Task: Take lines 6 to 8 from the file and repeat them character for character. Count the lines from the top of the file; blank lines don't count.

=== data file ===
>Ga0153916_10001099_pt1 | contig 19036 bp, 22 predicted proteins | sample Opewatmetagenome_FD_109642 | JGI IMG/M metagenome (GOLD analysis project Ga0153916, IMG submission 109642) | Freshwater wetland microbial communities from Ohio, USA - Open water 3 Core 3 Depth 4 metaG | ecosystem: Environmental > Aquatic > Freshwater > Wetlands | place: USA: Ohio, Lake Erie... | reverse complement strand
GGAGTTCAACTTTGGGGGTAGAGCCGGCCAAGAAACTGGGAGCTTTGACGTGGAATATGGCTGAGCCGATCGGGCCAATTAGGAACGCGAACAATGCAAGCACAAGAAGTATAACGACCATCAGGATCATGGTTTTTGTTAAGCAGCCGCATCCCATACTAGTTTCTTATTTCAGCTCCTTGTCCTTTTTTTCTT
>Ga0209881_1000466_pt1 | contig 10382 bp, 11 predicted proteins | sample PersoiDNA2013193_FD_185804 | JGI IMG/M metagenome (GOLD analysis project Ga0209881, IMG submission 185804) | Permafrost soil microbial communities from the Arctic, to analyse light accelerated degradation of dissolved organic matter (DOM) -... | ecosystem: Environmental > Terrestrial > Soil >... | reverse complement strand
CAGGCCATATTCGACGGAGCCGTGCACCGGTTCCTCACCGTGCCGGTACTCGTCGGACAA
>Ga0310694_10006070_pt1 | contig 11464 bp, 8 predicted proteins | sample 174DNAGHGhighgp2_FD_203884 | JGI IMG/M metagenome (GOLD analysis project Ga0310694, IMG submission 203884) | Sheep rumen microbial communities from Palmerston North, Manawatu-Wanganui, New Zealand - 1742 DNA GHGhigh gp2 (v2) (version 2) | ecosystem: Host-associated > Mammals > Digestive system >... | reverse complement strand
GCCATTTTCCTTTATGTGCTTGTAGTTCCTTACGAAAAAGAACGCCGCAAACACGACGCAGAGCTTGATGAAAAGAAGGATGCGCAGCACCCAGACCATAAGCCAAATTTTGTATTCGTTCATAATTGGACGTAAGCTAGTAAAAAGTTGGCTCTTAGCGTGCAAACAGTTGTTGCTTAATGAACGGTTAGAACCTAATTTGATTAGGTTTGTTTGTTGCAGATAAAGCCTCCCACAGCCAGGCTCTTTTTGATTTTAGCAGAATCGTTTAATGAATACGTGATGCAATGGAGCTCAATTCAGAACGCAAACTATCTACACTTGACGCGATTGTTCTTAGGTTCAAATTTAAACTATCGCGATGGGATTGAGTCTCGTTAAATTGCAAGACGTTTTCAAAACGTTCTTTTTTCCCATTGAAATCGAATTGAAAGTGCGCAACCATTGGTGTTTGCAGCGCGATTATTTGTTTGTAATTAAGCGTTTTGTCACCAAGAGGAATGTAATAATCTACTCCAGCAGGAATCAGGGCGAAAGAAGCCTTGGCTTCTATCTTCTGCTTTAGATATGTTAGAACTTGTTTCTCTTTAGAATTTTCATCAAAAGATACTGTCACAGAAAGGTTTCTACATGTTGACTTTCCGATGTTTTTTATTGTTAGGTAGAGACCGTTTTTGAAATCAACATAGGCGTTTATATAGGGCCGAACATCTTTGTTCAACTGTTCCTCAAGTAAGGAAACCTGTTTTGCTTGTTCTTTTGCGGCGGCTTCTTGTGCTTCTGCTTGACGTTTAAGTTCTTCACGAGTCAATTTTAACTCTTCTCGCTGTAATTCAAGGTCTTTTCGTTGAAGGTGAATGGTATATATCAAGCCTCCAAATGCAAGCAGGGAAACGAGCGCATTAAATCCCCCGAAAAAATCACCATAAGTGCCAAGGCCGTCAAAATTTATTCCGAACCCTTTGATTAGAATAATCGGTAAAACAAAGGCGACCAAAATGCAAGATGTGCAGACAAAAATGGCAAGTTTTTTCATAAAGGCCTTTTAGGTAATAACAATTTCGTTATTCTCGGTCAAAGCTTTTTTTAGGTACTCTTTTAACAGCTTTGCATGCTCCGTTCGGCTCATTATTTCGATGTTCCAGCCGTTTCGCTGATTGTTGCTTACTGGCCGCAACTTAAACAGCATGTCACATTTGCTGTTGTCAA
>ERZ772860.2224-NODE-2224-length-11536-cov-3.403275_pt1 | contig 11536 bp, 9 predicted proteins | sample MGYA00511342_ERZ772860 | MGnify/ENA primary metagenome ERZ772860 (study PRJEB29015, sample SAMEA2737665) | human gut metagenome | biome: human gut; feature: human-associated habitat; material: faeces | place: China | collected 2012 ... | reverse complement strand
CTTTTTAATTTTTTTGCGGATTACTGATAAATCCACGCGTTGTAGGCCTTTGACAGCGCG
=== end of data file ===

GCCATTTTCCTTTATGTGCTTGTAGTTCCTTACGAAAAAGAACGCCGCAAACACGACGCAGAGCTTGATGAAAAGAAGGATGCGCAGCACCCAGACCATAAGCCAAATTTTGTATTCGTTCATAATTGGACGTAAGCTAGTAAAAAGTTGGCTCTTAGCGTGCAAACAGTTGTTGCTTAATGAACGGTTAGAACCTAATTTGATTAGGTTTGTTTGTTGCAGATAAAGCCTCCCACAGCCAGGCTCTTTTTGATTTTAGCAGAATCGTTTAATGAATACGTGATGCAATGGAGCTCAATTCAGAACGCAAACTATCTACACTTGACGCGATTGTTCTTAGGTTCAAATTTAAACTATCGCGATGGGATTGAGTCTCGTTAAATTGCAAGACGTTTTCAAAACGTTCTTTTTTCCCATTGAAATCGAATTGAAAGTGCGCAACCATTGGTGTTTGCAGCGCGATTATTTGTTTGTAATTAAGCGTTTTGTCACCAAGAGGAATGTAATAATCTACTCCAGCAGGAATCAGGGCGAAAGAAGCCTTGGCTTCTATCTTCTGCTTTAGATATGTTAGAACTTGTTTCTCTTTAGAATTTTCATCAAAAGATACTGTCACAGAAAGGTTTCTACATGTTGACTTTCCGATGTTTTTTATTGTTAGGTAGAGACCGTTTTTGAAATCAACATAGGCGTTTATATAGGGCCGAACATCTTTGTTCAACTGTTCCTCAAGTAAGGAAACCTGTTTTGCTTGTTCTTTTGCGGCGGCTTCTTGTGCTTCTGCTTGACGTTTAAGTTCTTCACGAGTCAATTTTAACTCTTCTCGCTGTAATTCAAGGTCTTTTCGTTGAAGGTGAATGGTATATATCAAGCCTCCAAATGCAAGCAGGGAAACGAGCGCATTAAATCCCCCGAAAAAATCACCATAAGTGCCAAGGCCGTCAAAATTTATTCCGAACCCTTTGATTAGAATAATCGGTAAAACAAAGGCGACCAAAATGCAAGATGTGCAGACAAAAATGGCAAGTTTTTTCATAAAGGCCTTTTAGGTAATAACAATTTCGTTATTCTCGGTCAAAGCTTTTTTTAGGTACTCTTTTAACAGCTTTGCATGCTCCGTTCGGCTCATTATTTCGATGTTCCAGCCGTTTCGCTGATTGTTGCTTACTGGCCGCAACTTAAACAGCATGTCACATTTGCTGTTGTCAA
>ERZ772860.2224-NODE-2224-length-11536-cov-3.403275_pt1 | contig 11536 bp, 9 predicted proteins | sample MGYA00511342_ERZ772860 | MGnify/ENA primary metagenome ERZ772860 (study PRJEB29015, sample SAMEA2737665) | human gut metagenome | biome: human gut; feature: human-associated habitat; material: faeces | place: China | collected 2012 ... | reverse complement strand
CTTTTTAATTTTTTTGCGGATTACTGATAAATCCACGCGTTGTAGGCCTTTGACAGCGCG